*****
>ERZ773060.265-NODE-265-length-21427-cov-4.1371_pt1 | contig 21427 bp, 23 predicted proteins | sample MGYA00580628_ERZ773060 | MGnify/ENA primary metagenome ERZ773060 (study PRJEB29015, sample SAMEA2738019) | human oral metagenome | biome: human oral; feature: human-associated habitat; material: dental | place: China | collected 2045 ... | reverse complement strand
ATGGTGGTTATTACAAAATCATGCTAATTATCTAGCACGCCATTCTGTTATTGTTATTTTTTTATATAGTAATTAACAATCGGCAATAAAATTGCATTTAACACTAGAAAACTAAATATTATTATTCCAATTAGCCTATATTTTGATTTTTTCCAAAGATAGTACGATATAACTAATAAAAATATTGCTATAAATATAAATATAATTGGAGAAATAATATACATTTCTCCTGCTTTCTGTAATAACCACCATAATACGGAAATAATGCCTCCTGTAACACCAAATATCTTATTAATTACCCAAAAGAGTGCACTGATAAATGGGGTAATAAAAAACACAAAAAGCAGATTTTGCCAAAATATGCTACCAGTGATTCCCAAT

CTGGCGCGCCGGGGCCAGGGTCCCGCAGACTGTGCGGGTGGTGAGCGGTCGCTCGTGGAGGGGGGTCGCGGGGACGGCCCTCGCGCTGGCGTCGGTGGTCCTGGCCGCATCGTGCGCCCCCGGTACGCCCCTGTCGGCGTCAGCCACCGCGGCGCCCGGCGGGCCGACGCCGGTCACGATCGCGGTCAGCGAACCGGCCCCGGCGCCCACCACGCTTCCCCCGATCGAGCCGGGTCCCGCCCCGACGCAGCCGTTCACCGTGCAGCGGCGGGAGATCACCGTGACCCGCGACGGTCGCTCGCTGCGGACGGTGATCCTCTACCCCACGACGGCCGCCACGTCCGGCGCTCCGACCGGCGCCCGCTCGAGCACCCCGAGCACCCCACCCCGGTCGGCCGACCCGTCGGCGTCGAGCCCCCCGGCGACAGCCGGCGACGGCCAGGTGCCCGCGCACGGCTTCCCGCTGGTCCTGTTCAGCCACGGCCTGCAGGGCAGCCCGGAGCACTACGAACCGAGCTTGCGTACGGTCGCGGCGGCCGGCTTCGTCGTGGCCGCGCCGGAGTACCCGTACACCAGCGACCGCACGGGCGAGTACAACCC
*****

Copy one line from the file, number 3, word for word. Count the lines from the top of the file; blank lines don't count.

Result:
CTGGCGCGCCGGGGCCAGGGTCCCGCAGACTGTGCGGGTGGTGAGCGGTCGCTCGTGGAGGGGGGTCGCGGGGACGGCCCTCGCGCTGGCGTCGGTGGTCCTGGCCGCATCGTGCGCCCCCGGTACGCCCCTGTCGGCGTCAGCCACCGCGGCGCCCGGCGGGCCGACGCCGGTCACGATCGCGGTCAGCGAACCGGCCCCGGCGCCCACCACGCTTCCCCCGATCGAGCCGGGTCCCGCCCCGACGCAGCCGTTCACCGTGCAGCGGCGGGAGATCACCGTGACCCGCGACGGTCGCTCGCTGCGGACGGTGATCCTCTACCCCACGACGGCCGCCACGTCCGGCGCTCCGACCGGCGCCCGCTCGAGCACCCCGAGCACCCCACCCCGGTCGGCCGACCCGTCGGCGTCGAGCCCCCCGGCGACAGCCGGCGACGGCCAGGTGCCCGCGCACGGCTTCCCGCTGGTCCTGTTCAGCCACGGCCTGCAGGGCAGCCCGGAGCACTACGAACCGAGCTTGCGTACGGTCGCGGCGGCCGGCTTCGTCGTGGCCGCGCCGGAGTACCCGTACACCAGCGACCGCACGGGCGAGTACAACCC